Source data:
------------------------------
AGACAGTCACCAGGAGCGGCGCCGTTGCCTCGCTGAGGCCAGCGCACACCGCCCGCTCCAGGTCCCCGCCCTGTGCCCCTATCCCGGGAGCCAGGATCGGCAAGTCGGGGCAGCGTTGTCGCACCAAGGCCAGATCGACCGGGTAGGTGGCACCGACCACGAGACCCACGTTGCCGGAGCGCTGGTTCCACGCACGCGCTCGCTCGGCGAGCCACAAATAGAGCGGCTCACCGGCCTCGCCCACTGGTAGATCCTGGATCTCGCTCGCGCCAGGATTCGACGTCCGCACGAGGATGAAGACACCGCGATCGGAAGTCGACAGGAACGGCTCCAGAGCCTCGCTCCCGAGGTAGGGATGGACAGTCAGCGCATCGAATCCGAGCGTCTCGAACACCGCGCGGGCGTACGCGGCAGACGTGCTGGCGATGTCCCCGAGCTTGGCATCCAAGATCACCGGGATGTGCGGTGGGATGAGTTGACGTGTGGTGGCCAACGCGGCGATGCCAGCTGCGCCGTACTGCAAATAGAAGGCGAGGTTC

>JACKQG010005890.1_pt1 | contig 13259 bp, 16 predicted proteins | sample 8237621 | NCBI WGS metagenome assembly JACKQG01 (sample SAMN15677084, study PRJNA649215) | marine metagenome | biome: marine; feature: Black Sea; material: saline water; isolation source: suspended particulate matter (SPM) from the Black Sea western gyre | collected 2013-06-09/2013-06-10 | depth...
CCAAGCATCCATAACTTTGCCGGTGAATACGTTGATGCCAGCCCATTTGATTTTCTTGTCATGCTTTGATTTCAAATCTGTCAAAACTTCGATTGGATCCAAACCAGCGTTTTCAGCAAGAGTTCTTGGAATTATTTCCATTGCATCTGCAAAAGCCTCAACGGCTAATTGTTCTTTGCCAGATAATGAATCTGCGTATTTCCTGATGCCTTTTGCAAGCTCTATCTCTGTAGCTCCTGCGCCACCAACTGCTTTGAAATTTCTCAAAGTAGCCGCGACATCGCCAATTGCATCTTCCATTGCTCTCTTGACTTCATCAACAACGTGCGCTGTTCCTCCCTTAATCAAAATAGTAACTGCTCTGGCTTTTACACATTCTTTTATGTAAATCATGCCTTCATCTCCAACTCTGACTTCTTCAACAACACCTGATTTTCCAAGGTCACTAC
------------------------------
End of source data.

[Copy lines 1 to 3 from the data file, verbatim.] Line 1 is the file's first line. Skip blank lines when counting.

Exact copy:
AGACAGTCACCAGGAGCGGCGCCGTTGCCTCGCTGAGGCCAGCGCACACCGCCCGCTCCAGGTCCCCGCCCTGTGCCCCTATCCCGGGAGCCAGGATCGGCAAGTCGGGGCAGCGTTGTCGCACCAAGGCCAGATCGACCGGGTAGGTGGCACCGACCACGAGACCCACGTTGCCGGAGCGCTGGTTCCACGCACGCGCTCGCTCGGCGAGCCACAAATAGAGCGGCTCACCGGCCTCGCCCACTGGTAGATCCTGGATCTCGCTCGCGCCAGGATTCGACGTCCGCACGAGGATGAAGACACCGCGATCGGAAGTCGACAGGAACGGCTCCAGAGCCTCGCTCCCGAGGTAGGGATGGACAGTCAGCGCATCGAATCCGAGCGTCTCGAACACCGCGCGGGCGTACGCGGCAGACGTGCTGGCGATGTCCCCGAGCTTGGCATCCAAGATCACCGGGATGTGCGGTGGGATGAGTTGACGTGTGGTGGCCAACGCGGCGATGCCAGCTGCGCCGTACTGCAAATAGAAGGCGAGGTTC

>JACKQG010005890.1_pt1 | contig 13259 bp, 16 predicted proteins | sample 8237621 | NCBI WGS metagenome assembly JACKQG01 (sample SAMN15677084, study PRJNA649215) | marine metagenome | biome: marine; feature: Black Sea; material: saline water; isolation source: suspended particulate matter (SPM) from the Black Sea western gyre | collected 2013-06-09/2013-06-10 | depth...
CCAAGCATCCATAACTTTGCCGGTGAATACGTTGATGCCAGCCCATTTGATTTTCTTGTCATGCTTTGATTTCAAATCTGTCAAAACTTCGATTGGATCCAAACCAGCGTTTTCAGCAAGAGTTCTTGGAATTATTTCCATTGCATCTGCAAAAGCCTCAACGGCTAATTGTTCTTTGCCAGATAATGAATCTGCGTATTTCCTGATGCCTTTTGCAAGCTCTATCTCTGTAGCTCCTGCGCCACCAACTGCTTTGAAATTTCTCAAAGTAGCCGCGACATCGCCAATTGCATCTTCCATTGCTCTCTTGACTTCATCAACAACGTGCGCTGTTCCTCCCTTAATCAAAATAGTAACTGCTCTGGCTTTTACACATTCTTTTATGTAAATCATGCCTTCATCTCCAACTCTGACTTCTTCAACAACACCTGATTTTCCAAGGTCACTAC